• Be aware of essentialism, which defines groups as "essentially" different, with characteristics "natural" to a group. Essentialism does not take into account variation within a culture, and can lead health care professionals to stereotype their patients. The clinical practice of an essentialist focuses on beliefs about groups instead of observations of individuals. This situation is disadvantageous to the practitioner and the client. The essentialist viewpoint needs to be replaced with an ethnogenetic one, which recognizes that groups, cultures and the individuals within them are fluid and complex in their identities and relationships. An example would be any situation in which the practitioner automatically identifies a person as being a part of a group without obtaining confirmation.
  • Be aware of power differences that reflect an imbalance in client-provider relationships. Interestingly, those with power often are not aware of its daily effects. Some ethnic groups may feel powerless when faced with institutionalized racism and other forms of privilege enjoyed by the dominant group. Examples of this imbalance may include the patient's perception that the clinician has all the answers, or a sense of the clinician's superiority due to his or her advanced education. Tervalon and Murray-Garcia refer to power differences in their discussion of cultural humility: Without knowing about power differences and their effects, health care professionals can perpetuate health disparities.

Although one frequently thinks of a patient as being from a different ethnicity or race, these concepts apply to all cultural groups, including people older than 65. This age group may feel vulnerable for many social and economic reasons, as indicated in a 2002 study looking at healthy aging and expectations from older adults.

Conducted by Catherine A. Sarkisian, Ron D. Hays and Carol M. Mangione and published in the Journal of the American Geriatrics Society, the study found that, "More than 50 percent of participants felt it was an expected part of aging to become depressed, to become more dependent, to have more aches and pains, to have less ability to have sex, and to have less energy." The sample consisted of 429 randomly selected community-residing adults age 65 to 100 (mean age 76). After adjusting for sociodemographic and health characteristics using multivariate regression, the authors found that older age was independently associated with lower expectations regarding aging, as was having lower physical and mental health-related quality of life. Moreover, having lower expectations regarding aging was independently associated with placing less importance on seeking health care.

Clinicians, in reflecting on the broadness of cultural diversity at a personal and professional level, may ask, "How do I achieve cultural competence?" There is no set formula, but there are several readily available strategies and tools:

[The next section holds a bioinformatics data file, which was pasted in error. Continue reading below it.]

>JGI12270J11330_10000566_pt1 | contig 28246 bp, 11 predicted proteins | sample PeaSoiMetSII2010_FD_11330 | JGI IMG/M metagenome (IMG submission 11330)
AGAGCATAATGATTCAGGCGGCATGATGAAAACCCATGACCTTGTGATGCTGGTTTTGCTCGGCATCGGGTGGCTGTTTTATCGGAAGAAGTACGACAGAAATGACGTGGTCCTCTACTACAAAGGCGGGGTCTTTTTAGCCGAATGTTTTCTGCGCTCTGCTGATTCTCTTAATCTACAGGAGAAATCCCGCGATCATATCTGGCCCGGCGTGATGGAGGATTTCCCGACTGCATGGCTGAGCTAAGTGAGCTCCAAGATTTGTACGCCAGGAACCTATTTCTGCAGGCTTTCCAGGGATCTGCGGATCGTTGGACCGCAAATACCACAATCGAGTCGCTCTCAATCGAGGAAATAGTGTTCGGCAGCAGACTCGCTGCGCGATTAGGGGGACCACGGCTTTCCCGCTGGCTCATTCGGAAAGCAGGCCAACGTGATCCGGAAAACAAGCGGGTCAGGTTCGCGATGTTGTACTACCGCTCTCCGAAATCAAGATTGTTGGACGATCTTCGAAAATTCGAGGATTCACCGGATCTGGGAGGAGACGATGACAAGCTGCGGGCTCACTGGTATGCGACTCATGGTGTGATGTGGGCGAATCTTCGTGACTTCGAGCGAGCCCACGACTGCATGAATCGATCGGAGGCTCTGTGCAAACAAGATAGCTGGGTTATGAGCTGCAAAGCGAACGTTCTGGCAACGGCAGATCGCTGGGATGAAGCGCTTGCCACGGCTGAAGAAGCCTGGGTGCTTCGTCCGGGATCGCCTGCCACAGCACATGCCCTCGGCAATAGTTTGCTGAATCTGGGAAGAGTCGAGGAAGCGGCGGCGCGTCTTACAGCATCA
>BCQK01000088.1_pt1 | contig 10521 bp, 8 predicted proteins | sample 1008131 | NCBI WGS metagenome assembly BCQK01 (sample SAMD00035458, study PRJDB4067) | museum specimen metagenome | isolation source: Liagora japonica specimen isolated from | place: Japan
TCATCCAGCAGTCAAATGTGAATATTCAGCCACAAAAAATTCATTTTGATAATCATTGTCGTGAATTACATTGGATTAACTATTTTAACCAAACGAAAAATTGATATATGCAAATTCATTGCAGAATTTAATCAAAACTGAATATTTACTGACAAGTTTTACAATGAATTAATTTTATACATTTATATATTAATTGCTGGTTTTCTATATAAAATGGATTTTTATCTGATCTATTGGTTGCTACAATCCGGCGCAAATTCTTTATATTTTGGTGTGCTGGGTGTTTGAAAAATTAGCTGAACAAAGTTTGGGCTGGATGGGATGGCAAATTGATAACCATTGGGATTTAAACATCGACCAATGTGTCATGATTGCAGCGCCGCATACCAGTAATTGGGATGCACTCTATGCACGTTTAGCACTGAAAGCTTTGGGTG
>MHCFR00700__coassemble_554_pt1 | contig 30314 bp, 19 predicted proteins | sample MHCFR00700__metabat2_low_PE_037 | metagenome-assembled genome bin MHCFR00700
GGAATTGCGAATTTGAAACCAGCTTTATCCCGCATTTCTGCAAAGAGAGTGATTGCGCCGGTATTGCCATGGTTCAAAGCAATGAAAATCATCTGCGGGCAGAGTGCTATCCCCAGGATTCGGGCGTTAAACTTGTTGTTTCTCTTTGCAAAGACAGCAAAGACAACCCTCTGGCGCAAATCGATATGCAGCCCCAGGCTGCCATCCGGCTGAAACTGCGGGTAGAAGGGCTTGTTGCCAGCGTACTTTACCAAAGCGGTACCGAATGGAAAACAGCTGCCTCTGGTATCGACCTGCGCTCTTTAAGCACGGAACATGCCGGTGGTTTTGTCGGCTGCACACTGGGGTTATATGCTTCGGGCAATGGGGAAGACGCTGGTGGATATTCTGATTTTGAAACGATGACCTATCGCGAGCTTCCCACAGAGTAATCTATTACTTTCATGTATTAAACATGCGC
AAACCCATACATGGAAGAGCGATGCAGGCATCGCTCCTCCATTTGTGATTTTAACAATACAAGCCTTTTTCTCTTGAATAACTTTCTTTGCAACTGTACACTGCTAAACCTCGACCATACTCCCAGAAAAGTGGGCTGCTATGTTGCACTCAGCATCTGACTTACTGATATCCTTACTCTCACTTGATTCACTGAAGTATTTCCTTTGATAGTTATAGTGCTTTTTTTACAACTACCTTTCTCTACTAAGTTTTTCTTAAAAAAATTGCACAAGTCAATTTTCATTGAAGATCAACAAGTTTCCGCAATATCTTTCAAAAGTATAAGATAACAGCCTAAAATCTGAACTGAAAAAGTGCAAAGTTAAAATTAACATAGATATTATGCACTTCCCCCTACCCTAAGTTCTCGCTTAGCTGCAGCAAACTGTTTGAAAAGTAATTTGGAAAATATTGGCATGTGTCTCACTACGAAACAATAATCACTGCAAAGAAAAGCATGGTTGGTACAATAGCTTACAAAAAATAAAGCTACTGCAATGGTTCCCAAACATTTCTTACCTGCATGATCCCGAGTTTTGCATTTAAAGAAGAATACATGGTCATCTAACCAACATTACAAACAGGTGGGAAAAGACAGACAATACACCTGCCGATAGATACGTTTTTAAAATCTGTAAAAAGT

• Develop a definition of what constitutes culture that is comfortable for you. We should think of it as a "living definition" to allow for possible change, or redefinition, as we grow.
  • Consider the concept of cultural humility and accept that becoming culturally sensitive and competent is a lifelong process.
  • Recognize our own implicit biases, stereotypes and possibly racist notions. These may be thoughts or feelings we wish to deny, but must accept to work through them (see "Not All Bias Is Obvious—Even Our Own", and the Implicit Association Test). Some are not as clear as others, and through our cultural awareness, we may discover them. Once these biases are at the surface of our thoughts, we can work through them.
  • Use ethnographic interviewing techniques, introduced by Carol Westby. A clinician employing this process draws out behaviors and beliefs from the patient or caregiver through a systematic and guided dialogue. (See "Asking the Right Questions in the Right Ways," The ASHA Leader, April 29, 2003)

Once we are comfortable that becoming culturally competent is a lifelong process, we can further develop the tools we have, as we search for others. But will we ever be fully culturally competent? I do not think so. We may, however, strive to become culturally aware and engage in the lifelong process of learning and exploration regarding the cultures of the many groups to which we all belong.

This article is adapted from "Cultural Competence for Everyone: A Shift in Perspectives," in the May 2013 issue of SIG 15's Perspectives on Gerontology.

Luis F. Riquelme, PhD, CCC-SLP, BRS-S, is an associate professor of speech-language pathology at New York Medical College and director of Barrique SLP at New York Methodist Hospital in Brooklyn. He is an affiliate of ASHA Special Interest Groups 2, Neurophysiology and Neurogenic Speech and Language Disorders; 13, Swallowing and Swallowing Disorders (Dysphagia); 14, Communication Sciences and Disorders in Culturally and Linguistically Diverse Populations; 15, Gerontology; and 17, Global Issues in Communication Sciences and Related Disorders. luis_riquelme@nymc.edu

cite as: Riquelme, L. F. (2013, November 01). SIGnatures: Evolving Expressions of Culture : Special Interest Group 15, Gerontology. The ASHA Leader.

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Culture: What's it all about?

"Culture" refers to integrated patterns of human behavior that include language, thoughts, communications, actions, customs, beliefs, values and institutions of racial, ethnic, religious or social groups, according to the U.S. Department of Health and Human Services' definition. Culture goes beyond race and ethnicity, and it is up to the practitioner to define culture more broadly and include religious beliefs, lifestyles, special interests—even choice of supermarkets.